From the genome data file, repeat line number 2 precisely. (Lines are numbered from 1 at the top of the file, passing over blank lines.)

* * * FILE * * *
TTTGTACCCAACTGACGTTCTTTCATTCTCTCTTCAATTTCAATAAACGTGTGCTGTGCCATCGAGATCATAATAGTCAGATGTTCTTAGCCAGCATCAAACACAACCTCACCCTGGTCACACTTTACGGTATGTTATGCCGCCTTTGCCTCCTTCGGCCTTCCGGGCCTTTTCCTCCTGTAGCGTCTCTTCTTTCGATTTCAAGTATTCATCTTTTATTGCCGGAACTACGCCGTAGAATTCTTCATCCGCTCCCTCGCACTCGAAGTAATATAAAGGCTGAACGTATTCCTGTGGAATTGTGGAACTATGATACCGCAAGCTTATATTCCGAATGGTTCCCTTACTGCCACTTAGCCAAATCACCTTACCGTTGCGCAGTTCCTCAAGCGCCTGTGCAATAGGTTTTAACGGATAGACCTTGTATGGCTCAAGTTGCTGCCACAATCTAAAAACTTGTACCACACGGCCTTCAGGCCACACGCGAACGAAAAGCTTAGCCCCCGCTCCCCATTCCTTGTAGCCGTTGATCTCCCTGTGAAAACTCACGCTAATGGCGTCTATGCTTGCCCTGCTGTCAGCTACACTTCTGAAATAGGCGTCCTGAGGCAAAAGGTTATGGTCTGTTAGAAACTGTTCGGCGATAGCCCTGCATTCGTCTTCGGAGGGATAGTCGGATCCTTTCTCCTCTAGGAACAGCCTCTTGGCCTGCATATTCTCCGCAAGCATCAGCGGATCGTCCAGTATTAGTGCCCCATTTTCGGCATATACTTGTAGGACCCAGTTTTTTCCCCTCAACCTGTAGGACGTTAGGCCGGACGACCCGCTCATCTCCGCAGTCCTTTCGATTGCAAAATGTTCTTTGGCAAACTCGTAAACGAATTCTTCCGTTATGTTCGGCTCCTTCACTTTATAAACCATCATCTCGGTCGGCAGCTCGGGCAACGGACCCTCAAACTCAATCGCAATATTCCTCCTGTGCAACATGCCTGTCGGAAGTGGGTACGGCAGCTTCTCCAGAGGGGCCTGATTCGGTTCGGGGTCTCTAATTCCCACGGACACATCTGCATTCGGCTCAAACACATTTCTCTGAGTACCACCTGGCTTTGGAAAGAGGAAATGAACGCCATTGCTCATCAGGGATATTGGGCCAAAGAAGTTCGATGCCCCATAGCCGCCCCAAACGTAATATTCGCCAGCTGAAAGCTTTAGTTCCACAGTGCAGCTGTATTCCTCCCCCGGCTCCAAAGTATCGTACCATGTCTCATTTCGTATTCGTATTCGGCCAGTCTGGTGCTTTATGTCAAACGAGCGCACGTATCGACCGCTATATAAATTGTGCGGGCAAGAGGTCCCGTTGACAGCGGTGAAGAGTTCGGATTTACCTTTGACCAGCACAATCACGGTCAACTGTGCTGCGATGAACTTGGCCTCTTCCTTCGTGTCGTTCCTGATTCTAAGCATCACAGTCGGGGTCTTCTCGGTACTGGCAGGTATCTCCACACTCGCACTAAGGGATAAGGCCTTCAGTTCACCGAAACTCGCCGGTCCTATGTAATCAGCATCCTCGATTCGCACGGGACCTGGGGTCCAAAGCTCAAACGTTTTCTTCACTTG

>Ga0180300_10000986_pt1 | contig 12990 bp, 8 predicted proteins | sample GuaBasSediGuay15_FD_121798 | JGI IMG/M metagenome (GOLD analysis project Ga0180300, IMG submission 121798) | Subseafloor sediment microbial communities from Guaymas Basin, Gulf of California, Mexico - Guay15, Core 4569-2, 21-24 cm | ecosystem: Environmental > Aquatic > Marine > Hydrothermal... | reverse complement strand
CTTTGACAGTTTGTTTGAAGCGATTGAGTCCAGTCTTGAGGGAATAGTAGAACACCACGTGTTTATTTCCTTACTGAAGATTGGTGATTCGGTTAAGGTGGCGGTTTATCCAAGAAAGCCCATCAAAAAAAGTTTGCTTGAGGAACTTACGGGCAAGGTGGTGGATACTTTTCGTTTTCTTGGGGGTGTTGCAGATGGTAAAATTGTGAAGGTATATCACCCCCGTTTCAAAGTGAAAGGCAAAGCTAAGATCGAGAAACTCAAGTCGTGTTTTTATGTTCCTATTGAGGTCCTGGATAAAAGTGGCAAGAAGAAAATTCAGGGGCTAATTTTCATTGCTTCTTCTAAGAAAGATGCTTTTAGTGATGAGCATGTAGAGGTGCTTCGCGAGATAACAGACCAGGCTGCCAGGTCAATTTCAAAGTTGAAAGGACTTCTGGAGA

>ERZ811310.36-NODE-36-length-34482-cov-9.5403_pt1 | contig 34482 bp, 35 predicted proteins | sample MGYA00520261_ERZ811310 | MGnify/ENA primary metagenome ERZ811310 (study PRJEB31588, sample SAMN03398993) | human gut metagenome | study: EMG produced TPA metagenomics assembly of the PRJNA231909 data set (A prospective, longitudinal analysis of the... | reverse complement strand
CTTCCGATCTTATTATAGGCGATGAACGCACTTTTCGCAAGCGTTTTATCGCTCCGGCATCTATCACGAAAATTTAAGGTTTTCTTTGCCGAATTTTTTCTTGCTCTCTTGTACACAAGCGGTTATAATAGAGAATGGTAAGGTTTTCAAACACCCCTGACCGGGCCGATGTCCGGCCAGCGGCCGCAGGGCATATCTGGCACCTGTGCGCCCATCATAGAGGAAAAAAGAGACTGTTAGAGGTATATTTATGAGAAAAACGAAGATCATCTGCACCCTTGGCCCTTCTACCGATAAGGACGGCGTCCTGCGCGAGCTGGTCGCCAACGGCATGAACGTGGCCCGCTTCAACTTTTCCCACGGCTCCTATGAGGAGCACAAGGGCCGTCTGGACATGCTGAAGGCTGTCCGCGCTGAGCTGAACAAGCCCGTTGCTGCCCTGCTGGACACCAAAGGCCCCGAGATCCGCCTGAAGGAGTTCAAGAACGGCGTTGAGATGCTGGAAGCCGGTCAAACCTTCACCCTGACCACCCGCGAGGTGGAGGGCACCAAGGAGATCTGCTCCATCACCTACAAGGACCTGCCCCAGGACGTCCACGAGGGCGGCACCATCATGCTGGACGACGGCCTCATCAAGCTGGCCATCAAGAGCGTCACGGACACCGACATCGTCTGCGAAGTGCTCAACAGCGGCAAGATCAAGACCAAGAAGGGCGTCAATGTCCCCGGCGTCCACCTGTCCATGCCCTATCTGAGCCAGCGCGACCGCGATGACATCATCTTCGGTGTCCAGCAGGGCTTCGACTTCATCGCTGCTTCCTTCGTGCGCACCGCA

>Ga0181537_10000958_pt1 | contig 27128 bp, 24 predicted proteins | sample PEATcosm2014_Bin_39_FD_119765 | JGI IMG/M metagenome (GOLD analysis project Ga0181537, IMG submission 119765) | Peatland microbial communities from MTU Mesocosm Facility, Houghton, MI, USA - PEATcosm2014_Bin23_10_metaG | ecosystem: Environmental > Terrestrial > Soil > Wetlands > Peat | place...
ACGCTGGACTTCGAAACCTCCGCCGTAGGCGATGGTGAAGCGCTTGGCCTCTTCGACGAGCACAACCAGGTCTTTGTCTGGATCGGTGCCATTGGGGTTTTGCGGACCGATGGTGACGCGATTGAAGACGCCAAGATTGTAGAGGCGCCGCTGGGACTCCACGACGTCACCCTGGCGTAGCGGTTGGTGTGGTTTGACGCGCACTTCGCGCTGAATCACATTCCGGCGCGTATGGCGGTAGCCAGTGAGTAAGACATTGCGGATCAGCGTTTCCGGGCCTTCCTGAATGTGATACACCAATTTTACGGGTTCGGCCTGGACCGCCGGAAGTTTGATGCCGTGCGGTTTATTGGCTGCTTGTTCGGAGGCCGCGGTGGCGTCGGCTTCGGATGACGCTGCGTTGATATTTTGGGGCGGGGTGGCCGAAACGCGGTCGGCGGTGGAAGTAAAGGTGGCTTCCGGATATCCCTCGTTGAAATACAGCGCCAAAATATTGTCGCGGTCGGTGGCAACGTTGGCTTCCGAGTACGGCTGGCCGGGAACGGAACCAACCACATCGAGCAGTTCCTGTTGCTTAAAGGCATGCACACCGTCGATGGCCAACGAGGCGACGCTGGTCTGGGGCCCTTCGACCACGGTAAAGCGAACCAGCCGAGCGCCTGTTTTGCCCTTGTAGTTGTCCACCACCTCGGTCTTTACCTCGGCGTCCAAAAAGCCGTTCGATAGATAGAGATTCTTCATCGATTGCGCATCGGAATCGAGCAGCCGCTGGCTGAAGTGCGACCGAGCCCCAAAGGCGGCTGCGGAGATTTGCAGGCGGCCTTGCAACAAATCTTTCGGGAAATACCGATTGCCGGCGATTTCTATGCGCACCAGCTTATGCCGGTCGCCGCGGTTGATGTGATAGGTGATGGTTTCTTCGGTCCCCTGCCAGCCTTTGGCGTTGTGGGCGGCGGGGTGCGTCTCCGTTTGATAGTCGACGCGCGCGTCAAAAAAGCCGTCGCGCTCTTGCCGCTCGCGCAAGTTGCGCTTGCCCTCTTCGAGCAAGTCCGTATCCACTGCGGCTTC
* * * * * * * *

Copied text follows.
>Ga0180300_10000986_pt1 | contig 12990 bp, 8 predicted proteins | sample GuaBasSediGuay15_FD_121798 | JGI IMG/M metagenome (GOLD analysis project Ga0180300, IMG submission 121798) | Subseafloor sediment microbial communities from Guaymas Basin, Gulf of California, Mexico - Guay15, Core 4569-2, 21-24 cm | ecosystem: Environmental > Aquatic > Marine > Hydrothermal... | reverse complement strand